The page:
Wednesday, April 29, 2009

Fallbrook Film Festival

Nancy and I attended the Fallbrook Film Festival last weekend. It was surprisingly enjoyable and professional for such a small town. We didn't have time to see all the many films that were being screened but some of the few we saw were excellent.

Two of our favorites were " Help" directed by Val Lauren. A suspenseful story of a young man's desperate attempt to save his dying mother. Depressing but good.

Another that we really liked was "The Last Page", a writer attempting to overcome writer's block with really funny results. It was written directed by Kevin Acevedo. He was there and we were able to tell him how much we liked it. This film was one of several by Chapman University film students. They were all good.

Other Chapman films were "Jackson" directed by Mark Jwayad, " Latter Day Fakes" directed by Jolie Hales, "Bean" directed by Giovanna Federico, "Jewsus"-( really funny) directed by Benjmin Bliss, "Eater" (a really good horror film) directed by Ross Duffer.

Films were even entered from foreign countries. "La Camera Obscura" from Argentina. Nancy commented that it could have used some editing. In other words it was waaaay too long. "Chaturanga" from India, also too long but good. Both of these films were shown in our local coffee house Caffe Primo where we were able to watch them while drinking lattes and lounging on couches. Otherwise they would have really been unbearably long.

"Thinking Grande" was an interesting documentary about a man who emigrated here from Mexico and built a beautiful amusement park to recreate places that were nostalgic to him from his hometown. He did a great job but neglected to get any building permits. When they caught up with him he was so discouraged that he went back to Mexico. His son is now in charge of it but so far they haven't gotten the permits and it's sitting there empty. There's still hope and several interested people trying to help. Some of the craftsmanship was so georgeous- the bandstand for instance. It's going to be shown on PBS, so watch for it.

Most of the screenings were in the Mission Theater which was still being used for movies when I first moved here in the 80's. Now it's used for plays and special occasions. When our company was in the craft kit making business we had about 20 employees and we had an awards banquet at this theater. It was quite a memorable affair. Everyone dressed up in gowns and tuxedos. Our shipping clerk and his date arrived in a limousine. The catering was done from the candy counter- but was a full dinner. After the awards were given out we had a band and dancing on the stage.
It still has some of it's original decor including these seats.

Saturday, April 11, 2009

Book club photos- April 8

Laurie made a delicious stew.
We read Unaccustomed Earth by Jhumpa Lahiri. We previously had read The Namesake also by her. She usually writes about the experiences of Indians who have come to live in the U.S. We all liked both her books. I'm a real fan of hers.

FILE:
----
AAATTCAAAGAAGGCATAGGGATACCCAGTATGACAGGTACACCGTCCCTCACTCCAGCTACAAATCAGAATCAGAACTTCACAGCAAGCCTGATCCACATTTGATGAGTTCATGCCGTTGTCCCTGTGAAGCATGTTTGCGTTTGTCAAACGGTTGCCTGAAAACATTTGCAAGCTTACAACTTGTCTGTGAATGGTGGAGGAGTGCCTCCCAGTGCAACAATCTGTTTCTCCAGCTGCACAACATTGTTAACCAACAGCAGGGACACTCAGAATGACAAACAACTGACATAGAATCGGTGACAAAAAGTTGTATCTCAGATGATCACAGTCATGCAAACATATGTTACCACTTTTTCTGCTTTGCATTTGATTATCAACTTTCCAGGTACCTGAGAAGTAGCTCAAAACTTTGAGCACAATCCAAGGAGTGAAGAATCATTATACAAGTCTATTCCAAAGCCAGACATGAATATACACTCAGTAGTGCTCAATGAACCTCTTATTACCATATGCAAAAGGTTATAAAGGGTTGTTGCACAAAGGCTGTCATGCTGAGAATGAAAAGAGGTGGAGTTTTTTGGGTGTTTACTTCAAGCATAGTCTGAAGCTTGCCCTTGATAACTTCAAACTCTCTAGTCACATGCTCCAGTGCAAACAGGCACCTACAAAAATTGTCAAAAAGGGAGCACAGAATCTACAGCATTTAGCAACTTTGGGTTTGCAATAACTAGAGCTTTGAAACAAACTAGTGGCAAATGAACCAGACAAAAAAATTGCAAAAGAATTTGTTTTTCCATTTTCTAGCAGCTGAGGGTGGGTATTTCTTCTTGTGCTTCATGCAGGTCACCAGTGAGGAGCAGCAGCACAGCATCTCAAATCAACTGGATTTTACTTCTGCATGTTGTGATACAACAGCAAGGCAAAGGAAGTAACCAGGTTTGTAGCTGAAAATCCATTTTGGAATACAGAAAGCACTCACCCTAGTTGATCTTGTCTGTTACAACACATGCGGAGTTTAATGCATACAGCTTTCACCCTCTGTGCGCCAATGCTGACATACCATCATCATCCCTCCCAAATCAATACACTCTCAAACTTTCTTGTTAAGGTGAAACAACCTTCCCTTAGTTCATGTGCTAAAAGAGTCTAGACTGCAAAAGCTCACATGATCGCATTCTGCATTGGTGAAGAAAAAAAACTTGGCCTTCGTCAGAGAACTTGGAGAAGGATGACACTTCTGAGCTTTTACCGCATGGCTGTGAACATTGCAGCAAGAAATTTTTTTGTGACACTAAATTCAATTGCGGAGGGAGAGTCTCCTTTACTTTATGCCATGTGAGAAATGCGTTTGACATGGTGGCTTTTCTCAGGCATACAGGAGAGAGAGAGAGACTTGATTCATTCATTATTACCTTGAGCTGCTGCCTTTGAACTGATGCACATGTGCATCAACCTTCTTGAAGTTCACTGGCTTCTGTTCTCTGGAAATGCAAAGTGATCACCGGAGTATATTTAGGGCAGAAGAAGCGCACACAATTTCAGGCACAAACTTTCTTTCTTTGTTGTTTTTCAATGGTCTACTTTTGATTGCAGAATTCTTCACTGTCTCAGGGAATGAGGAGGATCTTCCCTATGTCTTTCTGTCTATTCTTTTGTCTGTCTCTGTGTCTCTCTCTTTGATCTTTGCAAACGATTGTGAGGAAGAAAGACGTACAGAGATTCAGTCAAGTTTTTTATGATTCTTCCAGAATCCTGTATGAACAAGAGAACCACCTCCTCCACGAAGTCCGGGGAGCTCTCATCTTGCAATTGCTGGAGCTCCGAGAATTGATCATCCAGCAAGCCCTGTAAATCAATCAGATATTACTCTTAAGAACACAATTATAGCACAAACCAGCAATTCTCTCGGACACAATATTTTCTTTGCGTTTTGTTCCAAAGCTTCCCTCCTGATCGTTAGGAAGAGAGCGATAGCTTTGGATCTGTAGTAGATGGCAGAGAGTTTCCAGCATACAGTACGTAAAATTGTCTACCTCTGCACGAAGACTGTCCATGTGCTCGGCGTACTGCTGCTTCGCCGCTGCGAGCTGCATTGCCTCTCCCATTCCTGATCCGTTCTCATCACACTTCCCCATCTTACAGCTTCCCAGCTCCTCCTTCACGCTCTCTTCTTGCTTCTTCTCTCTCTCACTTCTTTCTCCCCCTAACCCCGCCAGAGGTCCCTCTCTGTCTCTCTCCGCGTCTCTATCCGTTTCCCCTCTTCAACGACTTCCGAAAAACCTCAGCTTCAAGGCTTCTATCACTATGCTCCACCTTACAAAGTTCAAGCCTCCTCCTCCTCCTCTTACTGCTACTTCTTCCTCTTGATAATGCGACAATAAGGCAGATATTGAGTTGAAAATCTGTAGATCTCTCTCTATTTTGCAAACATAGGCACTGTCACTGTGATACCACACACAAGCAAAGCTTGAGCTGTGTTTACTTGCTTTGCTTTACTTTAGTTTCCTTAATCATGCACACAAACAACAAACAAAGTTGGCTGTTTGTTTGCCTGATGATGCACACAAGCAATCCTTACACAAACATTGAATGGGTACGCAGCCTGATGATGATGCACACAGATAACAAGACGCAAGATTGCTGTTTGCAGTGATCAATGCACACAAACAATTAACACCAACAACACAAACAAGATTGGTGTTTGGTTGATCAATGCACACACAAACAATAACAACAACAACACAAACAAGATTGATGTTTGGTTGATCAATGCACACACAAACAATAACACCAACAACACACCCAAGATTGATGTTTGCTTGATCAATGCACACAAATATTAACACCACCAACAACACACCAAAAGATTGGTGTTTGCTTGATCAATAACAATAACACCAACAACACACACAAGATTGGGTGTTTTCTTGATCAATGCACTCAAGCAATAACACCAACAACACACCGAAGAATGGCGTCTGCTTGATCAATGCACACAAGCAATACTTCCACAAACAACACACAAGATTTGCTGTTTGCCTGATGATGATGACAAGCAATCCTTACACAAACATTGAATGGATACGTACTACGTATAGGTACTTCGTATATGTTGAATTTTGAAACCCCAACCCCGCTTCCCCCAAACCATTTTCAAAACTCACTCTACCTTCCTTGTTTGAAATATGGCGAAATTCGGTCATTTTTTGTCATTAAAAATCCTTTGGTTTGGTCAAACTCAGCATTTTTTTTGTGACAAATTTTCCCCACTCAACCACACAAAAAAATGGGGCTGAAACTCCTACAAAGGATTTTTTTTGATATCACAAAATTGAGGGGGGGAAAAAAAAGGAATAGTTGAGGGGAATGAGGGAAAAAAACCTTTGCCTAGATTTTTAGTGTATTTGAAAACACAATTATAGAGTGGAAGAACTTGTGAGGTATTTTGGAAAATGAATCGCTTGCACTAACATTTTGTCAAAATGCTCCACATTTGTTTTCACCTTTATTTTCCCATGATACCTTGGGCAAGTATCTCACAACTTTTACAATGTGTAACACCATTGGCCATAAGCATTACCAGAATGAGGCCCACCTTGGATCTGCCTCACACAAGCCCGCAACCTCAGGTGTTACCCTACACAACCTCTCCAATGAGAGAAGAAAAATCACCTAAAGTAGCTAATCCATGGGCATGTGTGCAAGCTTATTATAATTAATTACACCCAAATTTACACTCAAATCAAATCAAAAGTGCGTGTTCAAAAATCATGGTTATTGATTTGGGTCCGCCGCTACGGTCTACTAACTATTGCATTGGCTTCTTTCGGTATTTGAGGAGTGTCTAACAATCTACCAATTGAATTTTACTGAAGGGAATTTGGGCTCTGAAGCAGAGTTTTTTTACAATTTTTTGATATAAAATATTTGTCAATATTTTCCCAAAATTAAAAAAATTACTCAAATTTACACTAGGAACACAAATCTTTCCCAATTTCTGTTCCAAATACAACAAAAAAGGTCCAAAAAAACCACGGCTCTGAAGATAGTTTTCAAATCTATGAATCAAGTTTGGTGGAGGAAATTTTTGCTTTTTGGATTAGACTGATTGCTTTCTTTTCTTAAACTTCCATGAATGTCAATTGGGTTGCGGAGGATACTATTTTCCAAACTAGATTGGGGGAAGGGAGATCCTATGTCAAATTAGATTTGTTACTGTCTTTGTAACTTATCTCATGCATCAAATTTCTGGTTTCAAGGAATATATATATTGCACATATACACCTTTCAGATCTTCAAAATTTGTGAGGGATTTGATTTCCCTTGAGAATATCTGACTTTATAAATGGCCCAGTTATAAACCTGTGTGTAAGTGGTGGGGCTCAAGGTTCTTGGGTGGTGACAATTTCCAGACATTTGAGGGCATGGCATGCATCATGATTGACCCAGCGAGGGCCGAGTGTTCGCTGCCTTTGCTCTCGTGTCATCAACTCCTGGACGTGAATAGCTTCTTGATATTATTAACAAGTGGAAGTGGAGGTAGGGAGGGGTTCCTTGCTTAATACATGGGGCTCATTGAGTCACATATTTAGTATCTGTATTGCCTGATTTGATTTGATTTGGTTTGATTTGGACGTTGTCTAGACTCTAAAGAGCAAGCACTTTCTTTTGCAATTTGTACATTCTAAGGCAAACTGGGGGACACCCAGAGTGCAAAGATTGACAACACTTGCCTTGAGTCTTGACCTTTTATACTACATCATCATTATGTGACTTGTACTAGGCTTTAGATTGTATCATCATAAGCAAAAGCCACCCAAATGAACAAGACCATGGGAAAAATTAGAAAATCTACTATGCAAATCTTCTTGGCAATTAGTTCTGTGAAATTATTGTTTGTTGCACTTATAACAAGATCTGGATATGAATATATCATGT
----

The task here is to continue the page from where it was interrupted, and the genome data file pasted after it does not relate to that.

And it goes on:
We met at Kathie's house. She's still recovering from her recent knee replacement surgery and not quite ready to drive, yet. Luckily we have such a great bunch of ladies in our club that there's never any cleaning up to do after everyone leaves. Vickie, Laurie and Roxanne are especially good at this.

Beth brought this beautiful tart made by the new baker at The Lace Apron.

Nancy, Helen, and Barb add some final discussion about the book while Vickie
starts cleaning up.

A very tasty salad.

Barb and Vickie

At the Mark Taper Forum - "Lydia" a play by Octavio Solis

April 5- Wonderfully acted but very disturbing. About a Mexican family in El Paso in early 1970.
The daughter, Ceci, has been badly injured in an auto accident. The mother hires Lydia as a maid and mostly to take care of Ceci. There are two brothers, one a gangbanger and the other a sensitive budding poet. The father has pretty much opted out, sitting in his lounge chair with earphones on drinking beer. They all love Ceci and are all damaged in various ways by her accident. It was a very complex play with lots of levels. At the end the audience sat stunned for several minutes before giving the cast a standing ovation.

Frost/Nixon at the Ahmanson Theater, L.A. & lunch at Phillipe"s

March 29- We saw the movie and loved it. Frank Langella should get an Academy award for his portrayalof Nixon. But the play was even better! Stacey Keach was supposed to play Nixon but was sick so Bob Ari played the part and was wonderful. I had never heard of him but now will watch for him in other roles.

After the play we had lunch at an L.A. favorite, Phillipe's. It's famous for it's French Dips. Has been in downtown L.A. forever. Near Olvera Street and the Train Station. Also near Chinatown.

Another thing it's famous for is pickled eggs. You have to line up to order and the lines are usually quite long. The waitresses are always patient and polite and fast. They wear the old time waitress outfits with the hankie in the pocket and they make the sandwiches right there. They're absolutely delicious. So are the desserts especially the cheesecake. If you're in L.A. check it out.

Note the sawdust on the floor and the community tables.


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